I would be okay if my idea for a DSIA, was actually an expanded and reinvented United States Secret Service. Since it has a history/story, it might be better for organizational cohesion.
What is the DSIA?
DSIA – Domestic Security Intelligence Agency
- counter-intel activity
- counter-terrorist activity
- intelligence activity
- network in with local law enforcement & contractors
- US Secret Service / Executive Protection activity
- fold in TSA Intell
- Embed DSIA/IC cells in all relevant agencies
- full spectrum profiling by covert security officers
- (include members of that agency in the cell)
- Other posts: here
Update: Related from Judge Posner:
The FBI is a detective bureau. Its business is not to prevent crime but to catch criminals. The Justice Department, of which the FBI is a part, knows only one way of dealing with terrorism, and that is prosecution. (Mr. Mueller is a former prosecutor.)
For prosecutors and detectives, success is measured by arrests, convictions and sentences. That is fine when the object is merely to keep the crime rate within tolerable limits. But the object of counterterrorism is prevention. Terrorist attacks are too calamitous for the punishment of the terrorists who survive the attack to be an adequate substitute for prevention.
Detecting terrorist plots in advance so that they can be thwarted is the business of intelligence agencies. The FBI is not an intelligence agency, and has a truncated conception of intelligence: gathering information that can be used to obtain a conviction. A crime is committed, having a definite time and place and usually witnesses and often physical evidence and even suspects. This enables a criminal investigation to be tightly focused. Prevention, in contrast, requires casting a very wide investigative net, chasing down ambiguous clues, and assembling tiny bits of information (hence the importance of information technology, which plays a limited role in criminal investigations).
The bureau lacks the tradition, the skills, the patience, the incentive structures, the recruitment criteria, the training methods, the languages, the cultural sensitivities and the career paths that national-security intelligence requires. All the bureau’s intelligence operations officers undergo the full special-agent training. That training emphasizes firearms skills, arrest techniques and self-defense, and the legal rules governing criminal investigations. None of these proficiencies are germane to national-security intelligence. What could be more perverse than to train new employees for one kind of work and assign them to another for which they have not been trained?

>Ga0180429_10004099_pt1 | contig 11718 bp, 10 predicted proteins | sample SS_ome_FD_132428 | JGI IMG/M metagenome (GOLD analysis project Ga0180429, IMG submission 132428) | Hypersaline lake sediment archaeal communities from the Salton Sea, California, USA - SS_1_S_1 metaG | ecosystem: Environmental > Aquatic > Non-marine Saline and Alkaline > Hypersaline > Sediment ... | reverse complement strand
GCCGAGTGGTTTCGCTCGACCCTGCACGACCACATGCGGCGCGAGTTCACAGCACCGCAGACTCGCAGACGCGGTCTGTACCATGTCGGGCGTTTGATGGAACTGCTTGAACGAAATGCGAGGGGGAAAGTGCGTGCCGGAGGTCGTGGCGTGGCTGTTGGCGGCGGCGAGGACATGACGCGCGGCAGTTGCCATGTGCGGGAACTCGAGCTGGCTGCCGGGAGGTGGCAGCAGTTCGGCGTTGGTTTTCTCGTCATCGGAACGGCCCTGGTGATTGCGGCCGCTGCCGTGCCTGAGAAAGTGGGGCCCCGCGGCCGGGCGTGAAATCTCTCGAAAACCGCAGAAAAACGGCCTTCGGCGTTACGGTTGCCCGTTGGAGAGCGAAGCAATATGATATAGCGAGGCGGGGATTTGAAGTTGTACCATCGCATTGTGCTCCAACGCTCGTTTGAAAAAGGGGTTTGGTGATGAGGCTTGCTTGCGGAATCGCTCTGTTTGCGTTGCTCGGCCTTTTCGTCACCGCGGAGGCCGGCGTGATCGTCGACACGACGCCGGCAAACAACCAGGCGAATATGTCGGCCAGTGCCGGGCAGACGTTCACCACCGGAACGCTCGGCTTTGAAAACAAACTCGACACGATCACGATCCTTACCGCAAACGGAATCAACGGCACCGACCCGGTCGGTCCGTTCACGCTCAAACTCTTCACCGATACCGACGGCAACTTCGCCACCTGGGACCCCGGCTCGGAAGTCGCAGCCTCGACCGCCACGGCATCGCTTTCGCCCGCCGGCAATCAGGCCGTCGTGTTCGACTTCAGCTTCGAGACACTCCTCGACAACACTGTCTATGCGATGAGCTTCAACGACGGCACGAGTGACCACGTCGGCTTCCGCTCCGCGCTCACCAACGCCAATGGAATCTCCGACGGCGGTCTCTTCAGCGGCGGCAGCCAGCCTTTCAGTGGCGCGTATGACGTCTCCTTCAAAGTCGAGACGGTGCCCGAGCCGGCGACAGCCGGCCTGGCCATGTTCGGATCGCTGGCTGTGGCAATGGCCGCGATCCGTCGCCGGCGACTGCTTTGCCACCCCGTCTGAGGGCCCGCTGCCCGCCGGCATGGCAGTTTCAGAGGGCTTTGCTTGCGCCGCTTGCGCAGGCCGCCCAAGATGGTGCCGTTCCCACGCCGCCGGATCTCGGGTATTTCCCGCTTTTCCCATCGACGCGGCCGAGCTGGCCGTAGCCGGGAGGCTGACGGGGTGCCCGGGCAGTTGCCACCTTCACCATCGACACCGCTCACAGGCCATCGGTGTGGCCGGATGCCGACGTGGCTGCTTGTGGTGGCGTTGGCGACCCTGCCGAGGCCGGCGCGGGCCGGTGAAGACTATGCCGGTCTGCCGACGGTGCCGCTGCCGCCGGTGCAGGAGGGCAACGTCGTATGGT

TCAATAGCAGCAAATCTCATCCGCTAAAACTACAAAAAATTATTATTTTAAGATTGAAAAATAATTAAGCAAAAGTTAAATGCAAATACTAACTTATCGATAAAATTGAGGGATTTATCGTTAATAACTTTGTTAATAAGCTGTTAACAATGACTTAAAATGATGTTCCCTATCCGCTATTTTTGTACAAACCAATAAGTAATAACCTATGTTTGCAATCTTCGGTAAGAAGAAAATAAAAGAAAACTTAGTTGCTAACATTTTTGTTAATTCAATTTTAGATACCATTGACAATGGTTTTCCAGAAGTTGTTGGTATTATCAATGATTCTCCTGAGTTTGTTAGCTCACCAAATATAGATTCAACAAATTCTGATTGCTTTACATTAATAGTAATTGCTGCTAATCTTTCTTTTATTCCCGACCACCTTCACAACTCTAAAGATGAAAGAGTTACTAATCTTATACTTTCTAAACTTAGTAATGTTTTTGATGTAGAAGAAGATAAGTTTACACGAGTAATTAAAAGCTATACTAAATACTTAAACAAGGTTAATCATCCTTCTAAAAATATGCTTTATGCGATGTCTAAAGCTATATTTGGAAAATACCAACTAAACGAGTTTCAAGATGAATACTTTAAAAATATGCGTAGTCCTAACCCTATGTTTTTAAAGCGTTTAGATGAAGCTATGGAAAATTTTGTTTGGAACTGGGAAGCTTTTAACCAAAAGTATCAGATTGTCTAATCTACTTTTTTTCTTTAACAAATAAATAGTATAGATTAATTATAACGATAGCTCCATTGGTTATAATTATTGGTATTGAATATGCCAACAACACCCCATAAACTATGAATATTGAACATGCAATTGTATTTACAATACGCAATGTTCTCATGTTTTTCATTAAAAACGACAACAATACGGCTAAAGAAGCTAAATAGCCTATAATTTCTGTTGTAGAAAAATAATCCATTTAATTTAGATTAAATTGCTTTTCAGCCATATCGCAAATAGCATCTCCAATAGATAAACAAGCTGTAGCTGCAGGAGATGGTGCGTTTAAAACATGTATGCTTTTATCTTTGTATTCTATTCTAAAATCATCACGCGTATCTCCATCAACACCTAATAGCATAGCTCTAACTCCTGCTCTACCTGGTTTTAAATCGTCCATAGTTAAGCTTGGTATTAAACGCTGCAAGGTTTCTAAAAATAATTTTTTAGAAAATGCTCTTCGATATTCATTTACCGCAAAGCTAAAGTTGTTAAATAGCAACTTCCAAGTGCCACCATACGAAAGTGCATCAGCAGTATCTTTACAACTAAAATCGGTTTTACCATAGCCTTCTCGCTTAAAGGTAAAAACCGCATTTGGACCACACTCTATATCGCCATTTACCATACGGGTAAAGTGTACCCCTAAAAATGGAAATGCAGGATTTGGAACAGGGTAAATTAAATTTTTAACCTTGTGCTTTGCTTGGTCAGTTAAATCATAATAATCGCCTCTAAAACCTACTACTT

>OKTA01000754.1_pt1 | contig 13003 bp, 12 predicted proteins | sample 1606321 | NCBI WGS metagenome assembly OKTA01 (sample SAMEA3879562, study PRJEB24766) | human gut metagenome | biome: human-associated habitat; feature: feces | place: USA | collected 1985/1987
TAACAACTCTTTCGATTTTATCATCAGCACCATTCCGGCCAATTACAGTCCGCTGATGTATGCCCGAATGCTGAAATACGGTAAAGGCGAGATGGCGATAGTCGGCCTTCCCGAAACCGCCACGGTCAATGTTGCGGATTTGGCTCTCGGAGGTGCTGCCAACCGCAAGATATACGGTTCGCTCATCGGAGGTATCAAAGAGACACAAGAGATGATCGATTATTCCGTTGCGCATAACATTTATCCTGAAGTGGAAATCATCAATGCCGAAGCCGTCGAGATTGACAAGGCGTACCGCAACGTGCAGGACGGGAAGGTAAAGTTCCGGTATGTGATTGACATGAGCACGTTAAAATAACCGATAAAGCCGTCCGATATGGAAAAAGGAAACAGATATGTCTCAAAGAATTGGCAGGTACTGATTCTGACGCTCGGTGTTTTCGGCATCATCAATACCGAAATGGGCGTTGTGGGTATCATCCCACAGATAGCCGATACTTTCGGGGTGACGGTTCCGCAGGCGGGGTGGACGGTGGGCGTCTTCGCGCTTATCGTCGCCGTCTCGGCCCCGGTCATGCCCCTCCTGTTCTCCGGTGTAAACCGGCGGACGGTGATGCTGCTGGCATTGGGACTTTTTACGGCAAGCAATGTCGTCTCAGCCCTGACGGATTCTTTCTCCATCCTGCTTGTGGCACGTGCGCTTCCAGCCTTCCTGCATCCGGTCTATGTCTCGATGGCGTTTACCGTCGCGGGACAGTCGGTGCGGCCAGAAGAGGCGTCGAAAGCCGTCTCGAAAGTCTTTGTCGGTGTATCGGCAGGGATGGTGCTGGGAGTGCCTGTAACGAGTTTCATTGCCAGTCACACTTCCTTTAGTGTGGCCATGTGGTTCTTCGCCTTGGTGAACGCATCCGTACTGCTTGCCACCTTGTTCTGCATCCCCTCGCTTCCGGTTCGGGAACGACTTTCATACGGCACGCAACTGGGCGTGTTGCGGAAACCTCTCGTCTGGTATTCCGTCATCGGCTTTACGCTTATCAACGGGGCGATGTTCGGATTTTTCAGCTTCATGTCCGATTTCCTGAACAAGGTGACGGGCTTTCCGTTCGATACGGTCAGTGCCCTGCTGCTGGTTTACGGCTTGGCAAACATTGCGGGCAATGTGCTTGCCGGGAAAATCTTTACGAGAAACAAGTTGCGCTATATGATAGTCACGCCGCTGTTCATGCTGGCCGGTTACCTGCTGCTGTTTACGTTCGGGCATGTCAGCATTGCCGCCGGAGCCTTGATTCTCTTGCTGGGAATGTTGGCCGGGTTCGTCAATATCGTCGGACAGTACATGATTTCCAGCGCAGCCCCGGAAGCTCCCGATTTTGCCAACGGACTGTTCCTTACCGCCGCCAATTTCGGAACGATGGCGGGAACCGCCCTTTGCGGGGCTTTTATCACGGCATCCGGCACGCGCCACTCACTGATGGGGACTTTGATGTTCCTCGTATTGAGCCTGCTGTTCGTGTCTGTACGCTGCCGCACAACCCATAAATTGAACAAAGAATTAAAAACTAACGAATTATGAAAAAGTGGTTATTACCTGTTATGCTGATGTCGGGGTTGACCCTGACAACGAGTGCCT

Every major nation (and many minor ones), except the United States, concluded long ago that domestic intelligence should be separated from its counterpart to the FBI. Britain’s MI5 is merely the best-known example. These nations realize that if you bury a domestic intelligence service in an agency devoted to criminal law enforcement, you end up with “intelligence-led policing,” which means orienting intelligence collection and analysis not to preventing terrorist attacks but to assisting in law enforcement.
MI5 and its counterparts in other nations are not law-enforcement agencies and do not have arrest powers. Their single-minded focus is on discovering plots against the nation. Knowing that arrest and prosecution should be postponed until a terrorist network has been fully traced and its methods, affiliates, financiers, suppliers and camp followers identified, they do not make the mistake that the FBI made last year in arresting seven Muslims in Miami on suspicion of plotting to blow up buildings there, along with the Sears Tower in Chicago.
Update: Related from John Yoo:
It makes less and less sense for one agency, the FBI, to be grappling with Internet-savvy Al Qaeda terrorists while also dealing with drug trafficking, insider trading on Wall Street, copyright violations and industrial espionage.
The FBI’s current organizational culture is fundamentally incompatible with foreign intelligence and with war. For instance, the FBI rates and promotes agents based on the number of cases opened and solved. This makes sense if the bureau’s sole mission is solving crimes that have already occurred — but not if the mission is gathering intelligence to prevent terrorist attacks.
The inherent inflexibility of the FBI bureaucracy conflicts with the very heart of the intelligence mission. Intelligence officers must be imaginative to intuit patterns that might signal an unconventional attack on the order of 9/11. They need to act more quickly and decisively than traditional law enforcement officers. The FBI moves slowly, managing its employees by command and control. Criminal prosecution is the FBI’s preferred tool to handle terrorism. It doesn’t think first of double agents, blackmail, bribery or misinformation — all valuable tools in combating terrorism.
Filed under: Public Policy | Tagged: Domestic Security | Leave a comment »